APS News

February 2018 (Volume 27, Number 2)

The Making of PRL: Mission, Material, Method

By Hugues Chaté and Reinhardt Schuhmann


We at Physical Review Letters (PRL) are pleased to celebrate the 125th anniversary of our parent journal, The Physical Review (journals.aps.org/125years). Over the years, that original publication has evolved into the APS Physical Review journal collection, and our relationship with these partner journals continues to be strong. Every year, our journals share the vetting of thousands of manuscripts and work together to improve the review process and the way papers are disseminated.

PRL’s origins lie in a section called "Letters to the Editor" that debuted in The Physical Review in 1929. In 1958, responding to the growth of the section, then-Managing Editor Samuel Goudsmit spun those Letters off into a separate journal, Physical Review Letters. The year 2018 thus marks another anniversary, the 60th of PRL. The past 60 years have been very successful and as we begin our next 60 years, we look back at how PRL has evolved and share our vision for the future.

PRJ 125 Years logo

New PRL cover image

First PRL cover image

Consider PRL’s original mission. Goudsmit conceived of PRL as a way to inform physicists of important developments across all of physics in a short format accessible to a broad readership [1]. It was an immediate success, and the model continues to serve PRL well. Important Letters across all subfields of physics have graced its pages over the past six decades, including those associated with many Nobel Prizes in physics (and a few in chemistry). We thank our authors for their continued submission of excellent results, and our reviewers for their service to us and to the community.

Our mission today is still very much the same: to provide a marketplace for physics research, where readers can find the crucial results across every subfield, not just those that are hot. This requires a careful balance—we must publish many good papers across all of physics, but not so many that individual papers get lost, and not in numbers that become indigestible for readers. For this reason we recently pushed again to raise the bar for publication in PRL, and now publish about 50 Letters per week. For now this is a good number that we aim to maintain.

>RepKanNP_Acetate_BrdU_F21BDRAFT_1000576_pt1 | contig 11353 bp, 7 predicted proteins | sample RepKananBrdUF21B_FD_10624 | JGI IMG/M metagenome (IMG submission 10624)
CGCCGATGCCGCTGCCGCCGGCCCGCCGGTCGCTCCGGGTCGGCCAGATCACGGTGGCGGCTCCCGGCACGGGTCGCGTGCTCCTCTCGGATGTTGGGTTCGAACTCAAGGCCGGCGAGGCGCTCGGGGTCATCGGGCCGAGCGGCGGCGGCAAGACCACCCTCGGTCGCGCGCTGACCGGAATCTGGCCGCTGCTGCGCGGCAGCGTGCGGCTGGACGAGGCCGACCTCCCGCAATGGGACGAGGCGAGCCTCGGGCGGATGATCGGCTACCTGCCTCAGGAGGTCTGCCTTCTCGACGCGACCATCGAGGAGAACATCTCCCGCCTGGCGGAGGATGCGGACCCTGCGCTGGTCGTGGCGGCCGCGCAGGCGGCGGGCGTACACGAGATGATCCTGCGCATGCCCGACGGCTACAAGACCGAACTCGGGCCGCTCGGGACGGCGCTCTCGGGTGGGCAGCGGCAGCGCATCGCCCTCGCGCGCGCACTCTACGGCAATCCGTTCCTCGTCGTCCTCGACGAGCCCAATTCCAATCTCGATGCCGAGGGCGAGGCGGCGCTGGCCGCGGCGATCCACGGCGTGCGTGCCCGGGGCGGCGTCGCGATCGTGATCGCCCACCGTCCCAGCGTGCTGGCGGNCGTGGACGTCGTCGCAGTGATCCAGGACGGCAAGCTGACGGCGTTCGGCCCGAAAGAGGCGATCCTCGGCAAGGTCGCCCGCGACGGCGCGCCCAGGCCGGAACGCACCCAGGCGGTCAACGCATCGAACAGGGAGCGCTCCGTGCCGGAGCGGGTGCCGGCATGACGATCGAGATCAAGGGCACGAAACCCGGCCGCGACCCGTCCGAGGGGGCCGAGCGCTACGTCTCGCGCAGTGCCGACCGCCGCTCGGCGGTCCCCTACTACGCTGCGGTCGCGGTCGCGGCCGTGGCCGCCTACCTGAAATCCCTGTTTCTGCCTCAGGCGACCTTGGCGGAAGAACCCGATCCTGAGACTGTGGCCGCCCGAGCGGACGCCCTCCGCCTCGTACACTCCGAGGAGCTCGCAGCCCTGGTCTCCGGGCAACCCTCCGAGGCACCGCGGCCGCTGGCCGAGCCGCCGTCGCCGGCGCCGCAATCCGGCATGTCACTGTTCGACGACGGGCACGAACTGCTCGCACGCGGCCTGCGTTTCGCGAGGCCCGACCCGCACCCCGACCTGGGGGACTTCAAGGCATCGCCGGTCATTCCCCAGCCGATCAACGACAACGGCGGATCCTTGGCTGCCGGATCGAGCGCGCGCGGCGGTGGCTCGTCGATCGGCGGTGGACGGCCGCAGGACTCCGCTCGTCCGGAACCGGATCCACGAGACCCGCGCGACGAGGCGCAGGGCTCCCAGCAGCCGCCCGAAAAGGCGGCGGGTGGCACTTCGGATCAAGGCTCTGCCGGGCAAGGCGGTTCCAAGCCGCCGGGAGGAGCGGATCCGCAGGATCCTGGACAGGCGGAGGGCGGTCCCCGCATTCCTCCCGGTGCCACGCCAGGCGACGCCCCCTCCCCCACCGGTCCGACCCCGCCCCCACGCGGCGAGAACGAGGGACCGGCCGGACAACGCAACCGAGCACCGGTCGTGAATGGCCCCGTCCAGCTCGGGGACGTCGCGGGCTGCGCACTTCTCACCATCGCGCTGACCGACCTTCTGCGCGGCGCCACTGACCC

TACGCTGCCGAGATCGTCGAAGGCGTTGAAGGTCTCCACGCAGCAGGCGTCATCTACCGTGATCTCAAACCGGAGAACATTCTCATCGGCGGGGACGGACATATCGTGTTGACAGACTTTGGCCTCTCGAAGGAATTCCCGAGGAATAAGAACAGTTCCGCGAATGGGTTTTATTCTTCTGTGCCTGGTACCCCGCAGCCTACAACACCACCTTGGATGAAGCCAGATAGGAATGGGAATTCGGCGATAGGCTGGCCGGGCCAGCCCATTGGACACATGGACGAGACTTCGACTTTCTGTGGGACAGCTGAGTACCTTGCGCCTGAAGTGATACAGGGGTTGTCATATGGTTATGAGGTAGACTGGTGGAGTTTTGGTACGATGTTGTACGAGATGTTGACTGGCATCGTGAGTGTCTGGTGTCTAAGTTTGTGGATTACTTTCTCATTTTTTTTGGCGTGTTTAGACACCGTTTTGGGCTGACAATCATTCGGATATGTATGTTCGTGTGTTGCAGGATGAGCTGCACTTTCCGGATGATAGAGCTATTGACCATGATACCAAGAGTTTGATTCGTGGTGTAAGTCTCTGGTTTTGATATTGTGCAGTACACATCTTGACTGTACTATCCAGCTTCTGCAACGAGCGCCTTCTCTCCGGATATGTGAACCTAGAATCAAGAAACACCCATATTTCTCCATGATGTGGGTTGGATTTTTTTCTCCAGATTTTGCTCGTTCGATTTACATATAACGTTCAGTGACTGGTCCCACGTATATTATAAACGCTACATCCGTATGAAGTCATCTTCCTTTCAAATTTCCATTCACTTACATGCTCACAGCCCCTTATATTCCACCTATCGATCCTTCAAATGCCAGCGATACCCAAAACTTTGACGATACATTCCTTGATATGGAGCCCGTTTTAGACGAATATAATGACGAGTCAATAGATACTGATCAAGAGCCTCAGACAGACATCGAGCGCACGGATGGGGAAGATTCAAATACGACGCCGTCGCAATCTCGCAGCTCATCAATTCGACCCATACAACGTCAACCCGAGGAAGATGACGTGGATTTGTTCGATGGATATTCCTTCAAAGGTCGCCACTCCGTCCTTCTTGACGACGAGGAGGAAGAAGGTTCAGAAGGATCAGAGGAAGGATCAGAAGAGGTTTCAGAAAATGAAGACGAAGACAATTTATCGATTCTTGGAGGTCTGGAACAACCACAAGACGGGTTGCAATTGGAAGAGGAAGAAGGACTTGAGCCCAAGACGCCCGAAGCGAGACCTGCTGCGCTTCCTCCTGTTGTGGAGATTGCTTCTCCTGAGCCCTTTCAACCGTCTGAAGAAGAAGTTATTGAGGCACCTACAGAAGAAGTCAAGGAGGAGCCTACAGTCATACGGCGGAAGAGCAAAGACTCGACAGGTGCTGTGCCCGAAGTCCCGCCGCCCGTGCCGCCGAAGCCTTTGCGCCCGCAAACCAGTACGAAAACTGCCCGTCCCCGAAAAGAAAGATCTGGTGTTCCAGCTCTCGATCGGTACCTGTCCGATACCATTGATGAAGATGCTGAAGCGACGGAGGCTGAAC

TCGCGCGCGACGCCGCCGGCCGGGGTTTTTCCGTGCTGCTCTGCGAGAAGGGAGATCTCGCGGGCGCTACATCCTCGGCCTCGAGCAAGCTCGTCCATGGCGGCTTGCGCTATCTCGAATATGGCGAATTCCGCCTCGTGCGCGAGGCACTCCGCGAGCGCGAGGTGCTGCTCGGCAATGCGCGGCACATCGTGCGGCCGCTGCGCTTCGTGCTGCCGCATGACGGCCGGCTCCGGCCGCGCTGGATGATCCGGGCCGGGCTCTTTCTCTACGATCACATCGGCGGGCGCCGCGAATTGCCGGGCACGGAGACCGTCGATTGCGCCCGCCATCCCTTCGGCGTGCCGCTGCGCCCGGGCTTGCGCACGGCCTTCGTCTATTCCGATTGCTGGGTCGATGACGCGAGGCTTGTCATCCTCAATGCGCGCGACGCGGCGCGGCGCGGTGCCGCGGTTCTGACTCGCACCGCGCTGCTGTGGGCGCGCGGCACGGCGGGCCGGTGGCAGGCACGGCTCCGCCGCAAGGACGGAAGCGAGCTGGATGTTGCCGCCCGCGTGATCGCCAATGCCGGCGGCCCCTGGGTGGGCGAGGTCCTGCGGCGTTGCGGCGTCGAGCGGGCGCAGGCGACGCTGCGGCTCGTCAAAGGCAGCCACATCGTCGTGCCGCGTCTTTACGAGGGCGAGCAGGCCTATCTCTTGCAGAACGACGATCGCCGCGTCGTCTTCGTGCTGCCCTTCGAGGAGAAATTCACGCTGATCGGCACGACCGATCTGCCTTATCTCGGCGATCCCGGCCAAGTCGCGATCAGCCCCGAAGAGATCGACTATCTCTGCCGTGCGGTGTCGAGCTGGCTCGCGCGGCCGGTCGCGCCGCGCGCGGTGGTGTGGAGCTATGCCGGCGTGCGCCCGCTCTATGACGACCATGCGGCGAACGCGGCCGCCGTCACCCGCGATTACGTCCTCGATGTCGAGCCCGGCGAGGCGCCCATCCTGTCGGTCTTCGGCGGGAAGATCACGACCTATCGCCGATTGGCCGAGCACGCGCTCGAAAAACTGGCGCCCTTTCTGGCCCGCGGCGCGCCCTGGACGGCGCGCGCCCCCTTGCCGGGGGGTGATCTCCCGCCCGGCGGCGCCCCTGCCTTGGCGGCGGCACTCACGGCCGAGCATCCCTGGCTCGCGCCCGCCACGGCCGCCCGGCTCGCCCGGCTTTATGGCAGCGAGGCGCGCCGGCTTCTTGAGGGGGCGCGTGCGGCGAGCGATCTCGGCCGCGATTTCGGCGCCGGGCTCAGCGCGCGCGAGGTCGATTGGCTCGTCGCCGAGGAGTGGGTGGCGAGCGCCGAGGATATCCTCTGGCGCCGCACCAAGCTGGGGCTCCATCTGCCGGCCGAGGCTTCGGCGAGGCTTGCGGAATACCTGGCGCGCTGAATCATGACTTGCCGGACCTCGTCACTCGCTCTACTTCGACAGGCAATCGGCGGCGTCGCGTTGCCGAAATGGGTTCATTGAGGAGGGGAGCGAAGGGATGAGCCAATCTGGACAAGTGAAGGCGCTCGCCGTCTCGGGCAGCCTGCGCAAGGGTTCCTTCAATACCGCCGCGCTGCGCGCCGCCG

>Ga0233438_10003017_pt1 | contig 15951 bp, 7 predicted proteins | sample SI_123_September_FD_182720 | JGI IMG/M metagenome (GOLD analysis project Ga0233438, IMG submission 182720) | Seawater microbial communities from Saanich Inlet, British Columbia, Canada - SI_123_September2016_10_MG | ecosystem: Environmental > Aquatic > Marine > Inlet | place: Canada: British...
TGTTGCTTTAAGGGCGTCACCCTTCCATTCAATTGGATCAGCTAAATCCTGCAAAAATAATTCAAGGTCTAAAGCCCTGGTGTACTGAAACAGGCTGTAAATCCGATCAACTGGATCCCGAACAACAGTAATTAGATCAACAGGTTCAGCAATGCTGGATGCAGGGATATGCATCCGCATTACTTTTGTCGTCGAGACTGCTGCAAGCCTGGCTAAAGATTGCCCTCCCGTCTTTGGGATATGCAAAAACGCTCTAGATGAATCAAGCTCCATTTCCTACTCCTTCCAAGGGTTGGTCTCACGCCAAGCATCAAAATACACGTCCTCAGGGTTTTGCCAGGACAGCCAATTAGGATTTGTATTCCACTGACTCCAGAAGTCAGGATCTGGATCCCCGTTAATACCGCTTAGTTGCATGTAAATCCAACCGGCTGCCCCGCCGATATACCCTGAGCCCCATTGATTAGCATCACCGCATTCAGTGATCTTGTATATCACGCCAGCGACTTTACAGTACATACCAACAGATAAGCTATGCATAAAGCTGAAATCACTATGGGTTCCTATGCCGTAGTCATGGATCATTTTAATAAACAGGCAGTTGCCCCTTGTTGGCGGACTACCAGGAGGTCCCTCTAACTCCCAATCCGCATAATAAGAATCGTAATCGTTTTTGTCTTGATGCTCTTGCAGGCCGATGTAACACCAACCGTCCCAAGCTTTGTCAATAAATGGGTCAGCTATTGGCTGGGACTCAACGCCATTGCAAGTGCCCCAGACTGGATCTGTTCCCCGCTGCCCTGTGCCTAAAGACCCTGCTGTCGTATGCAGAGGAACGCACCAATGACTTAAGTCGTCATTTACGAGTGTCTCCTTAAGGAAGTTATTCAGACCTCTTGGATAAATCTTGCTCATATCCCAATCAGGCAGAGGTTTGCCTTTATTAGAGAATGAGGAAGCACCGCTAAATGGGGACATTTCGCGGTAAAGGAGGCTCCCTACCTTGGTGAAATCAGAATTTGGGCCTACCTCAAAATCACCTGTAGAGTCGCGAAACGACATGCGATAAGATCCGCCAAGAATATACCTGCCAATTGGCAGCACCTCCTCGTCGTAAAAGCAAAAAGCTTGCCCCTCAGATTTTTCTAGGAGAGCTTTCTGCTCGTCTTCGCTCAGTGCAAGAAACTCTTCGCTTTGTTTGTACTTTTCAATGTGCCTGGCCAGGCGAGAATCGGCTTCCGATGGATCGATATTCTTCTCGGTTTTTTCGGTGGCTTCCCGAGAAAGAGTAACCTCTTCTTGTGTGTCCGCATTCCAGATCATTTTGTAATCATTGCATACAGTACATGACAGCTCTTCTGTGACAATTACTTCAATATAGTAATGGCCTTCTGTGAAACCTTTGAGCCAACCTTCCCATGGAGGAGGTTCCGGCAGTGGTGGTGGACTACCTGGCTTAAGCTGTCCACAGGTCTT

Beyond its mission, the material PRL publishes has evolved, and is now quite different from what the early issues offered. The original content was more focused on nuclear and particle physics. Condensed matter physics was then a small component, and many topics that are prevalent today, such as quantum information, biological physics, and cold atom physics, did not yet exist. We strive to ensure that the scope of the journal matches the interest of the authors and readers. We are a physics journal, but today’s physics research is much more about interwoven disciplines—physics with chemistry, biology, materials science, and others. So, we ensure that PRL is also a home for the best interdisciplinary work that is significant for physics.

Another change in published material is the format. The original idea was that Letters be around 800 words, but this strict length limit was only enforced in 1966. The four-page limit we use today is similar to that imposed in 1971 [2], even as ink-on-paper has given way to online publication, and we view it as beneficial: short, self-contained articles are often better written, a plus for busy readers.